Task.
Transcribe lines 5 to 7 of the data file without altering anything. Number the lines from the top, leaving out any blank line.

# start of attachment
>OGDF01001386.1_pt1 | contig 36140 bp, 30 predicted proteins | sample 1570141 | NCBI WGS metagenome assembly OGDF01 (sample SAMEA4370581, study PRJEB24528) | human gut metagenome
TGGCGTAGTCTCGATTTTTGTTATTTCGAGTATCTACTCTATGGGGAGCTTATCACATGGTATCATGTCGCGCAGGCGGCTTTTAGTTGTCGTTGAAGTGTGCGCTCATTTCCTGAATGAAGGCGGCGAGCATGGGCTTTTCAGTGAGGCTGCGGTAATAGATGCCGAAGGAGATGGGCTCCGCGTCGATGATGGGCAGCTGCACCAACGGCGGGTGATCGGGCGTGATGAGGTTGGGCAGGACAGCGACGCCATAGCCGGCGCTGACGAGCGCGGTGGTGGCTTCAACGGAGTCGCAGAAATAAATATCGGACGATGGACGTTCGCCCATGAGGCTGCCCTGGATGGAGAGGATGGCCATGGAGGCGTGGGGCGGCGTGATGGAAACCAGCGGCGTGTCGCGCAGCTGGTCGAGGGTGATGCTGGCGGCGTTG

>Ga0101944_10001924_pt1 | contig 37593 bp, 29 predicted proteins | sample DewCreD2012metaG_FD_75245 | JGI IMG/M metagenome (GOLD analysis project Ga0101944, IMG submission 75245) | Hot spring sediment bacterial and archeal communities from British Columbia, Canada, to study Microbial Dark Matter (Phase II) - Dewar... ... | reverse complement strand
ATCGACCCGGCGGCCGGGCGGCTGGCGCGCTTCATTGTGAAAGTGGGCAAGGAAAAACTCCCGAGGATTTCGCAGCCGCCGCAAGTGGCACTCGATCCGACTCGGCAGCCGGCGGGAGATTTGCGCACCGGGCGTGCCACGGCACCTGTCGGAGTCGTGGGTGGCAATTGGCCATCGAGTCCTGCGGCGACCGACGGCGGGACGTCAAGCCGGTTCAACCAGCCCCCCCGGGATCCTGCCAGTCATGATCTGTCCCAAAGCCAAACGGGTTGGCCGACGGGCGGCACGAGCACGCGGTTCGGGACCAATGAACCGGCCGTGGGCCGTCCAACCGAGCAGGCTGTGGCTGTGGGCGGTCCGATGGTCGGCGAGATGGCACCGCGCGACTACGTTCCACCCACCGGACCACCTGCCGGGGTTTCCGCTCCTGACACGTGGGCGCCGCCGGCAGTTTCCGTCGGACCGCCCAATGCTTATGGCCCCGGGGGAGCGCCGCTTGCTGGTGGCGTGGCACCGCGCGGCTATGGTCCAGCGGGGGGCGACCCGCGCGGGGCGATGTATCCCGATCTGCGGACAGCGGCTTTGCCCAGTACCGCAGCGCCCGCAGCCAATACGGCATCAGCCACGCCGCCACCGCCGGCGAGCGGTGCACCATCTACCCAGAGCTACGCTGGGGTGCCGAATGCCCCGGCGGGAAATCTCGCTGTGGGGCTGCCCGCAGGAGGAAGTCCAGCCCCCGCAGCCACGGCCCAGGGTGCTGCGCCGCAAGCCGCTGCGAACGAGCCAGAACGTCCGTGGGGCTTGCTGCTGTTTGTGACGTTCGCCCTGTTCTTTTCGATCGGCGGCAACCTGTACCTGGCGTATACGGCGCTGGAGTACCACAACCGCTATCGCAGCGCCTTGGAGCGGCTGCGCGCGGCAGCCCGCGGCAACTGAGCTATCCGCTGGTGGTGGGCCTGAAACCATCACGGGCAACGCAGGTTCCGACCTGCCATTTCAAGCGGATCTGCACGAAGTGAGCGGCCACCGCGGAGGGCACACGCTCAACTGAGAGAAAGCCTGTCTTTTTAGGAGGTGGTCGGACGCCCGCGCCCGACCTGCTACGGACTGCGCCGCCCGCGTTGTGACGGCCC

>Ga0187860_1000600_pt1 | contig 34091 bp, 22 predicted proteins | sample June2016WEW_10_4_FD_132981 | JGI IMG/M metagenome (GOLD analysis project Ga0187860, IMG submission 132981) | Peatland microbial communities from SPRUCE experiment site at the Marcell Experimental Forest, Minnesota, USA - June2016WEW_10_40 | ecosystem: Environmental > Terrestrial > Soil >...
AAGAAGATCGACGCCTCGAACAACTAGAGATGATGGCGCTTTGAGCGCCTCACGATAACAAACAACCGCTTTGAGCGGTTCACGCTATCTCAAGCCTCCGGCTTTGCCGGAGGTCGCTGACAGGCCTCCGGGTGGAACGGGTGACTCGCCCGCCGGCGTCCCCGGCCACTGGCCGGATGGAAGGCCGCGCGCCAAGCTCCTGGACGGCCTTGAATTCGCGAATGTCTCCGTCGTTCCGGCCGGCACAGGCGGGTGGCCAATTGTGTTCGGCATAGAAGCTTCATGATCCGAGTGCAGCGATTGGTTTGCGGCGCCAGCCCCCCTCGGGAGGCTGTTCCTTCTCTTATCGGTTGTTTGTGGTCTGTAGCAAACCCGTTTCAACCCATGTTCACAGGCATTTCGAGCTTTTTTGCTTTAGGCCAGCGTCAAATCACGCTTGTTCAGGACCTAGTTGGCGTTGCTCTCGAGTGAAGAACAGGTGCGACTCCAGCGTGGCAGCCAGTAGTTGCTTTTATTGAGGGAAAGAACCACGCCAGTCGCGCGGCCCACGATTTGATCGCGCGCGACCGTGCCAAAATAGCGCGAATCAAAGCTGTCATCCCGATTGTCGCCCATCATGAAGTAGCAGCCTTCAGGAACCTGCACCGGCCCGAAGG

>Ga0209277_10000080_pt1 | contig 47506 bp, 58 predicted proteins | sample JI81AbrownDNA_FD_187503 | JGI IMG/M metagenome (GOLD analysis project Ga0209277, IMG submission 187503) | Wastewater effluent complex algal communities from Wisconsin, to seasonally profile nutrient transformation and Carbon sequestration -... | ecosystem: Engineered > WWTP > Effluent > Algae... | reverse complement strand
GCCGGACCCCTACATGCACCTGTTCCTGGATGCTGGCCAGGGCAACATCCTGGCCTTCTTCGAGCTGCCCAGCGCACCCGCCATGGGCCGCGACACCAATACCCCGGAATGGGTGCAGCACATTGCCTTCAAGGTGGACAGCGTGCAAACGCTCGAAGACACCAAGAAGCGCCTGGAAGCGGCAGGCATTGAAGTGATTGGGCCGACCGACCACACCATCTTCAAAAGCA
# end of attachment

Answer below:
>Ga0187860_1000600_pt1 | contig 34091 bp, 22 predicted proteins | sample June2016WEW_10_4_FD_132981 | JGI IMG/M metagenome (GOLD analysis project Ga0187860, IMG submission 132981) | Peatland microbial communities from SPRUCE experiment site at the Marcell Experimental Forest, Minnesota, USA - June2016WEW_10_40 | ecosystem: Environmental > Terrestrial > Soil >...
AAGAAGATCGACGCCTCGAACAACTAGAGATGATGGCGCTTTGAGCGCCTCACGATAACAAACAACCGCTTTGAGCGGTTCACGCTATCTCAAGCCTCCGGCTTTGCCGGAGGTCGCTGACAGGCCTCCGGGTGGAACGGGTGACTCGCCCGCCGGCGTCCCCGGCCACTGGCCGGATGGAAGGCCGCGCGCCAAGCTCCTGGACGGCCTTGAATTCGCGAATGTCTCCGTCGTTCCGGCCGGCACAGGCGGGTGGCCAATTGTGTTCGGCATAGAAGCTTCATGATCCGAGTGCAGCGATTGGTTTGCGGCGCCAGCCCCCCTCGGGAGGCTGTTCCTTCTCTTATCGGTTGTTTGTGGTCTGTAGCAAACCCGTTTCAACCCATGTTCACAGGCATTTCGAGCTTTTTTGCTTTAGGCCAGCGTCAAATCACGCTTGTTCAGGACCTAGTTGGCGTTGCTCTCGAGTGAAGAACAGGTGCGACTCCAGCGTGGCAGCCAGTAGTTGCTTTTATTGAGGGAAAGAACCACGCCAGTCGCGCGGCCCACGATTTGATCGCGCGCGACCGTGCCAAAATAGCGCGAATCAAAGCTGTCATCCCGATTGTCGCCCATCATGAAGTAGCAGCCTTCAGGAACCTGCACCGGCCCGAAGG

>Ga0209277_10000080_pt1 | contig 47506 bp, 58 predicted proteins | sample JI81AbrownDNA_FD_187503 | JGI IMG/M metagenome (GOLD analysis project Ga0209277, IMG submission 187503) | Wastewater effluent complex algal communities from Wisconsin, to seasonally profile nutrient transformation and Carbon sequestration -... | ecosystem: Engineered > WWTP > Effluent > Algae... | reverse complement strand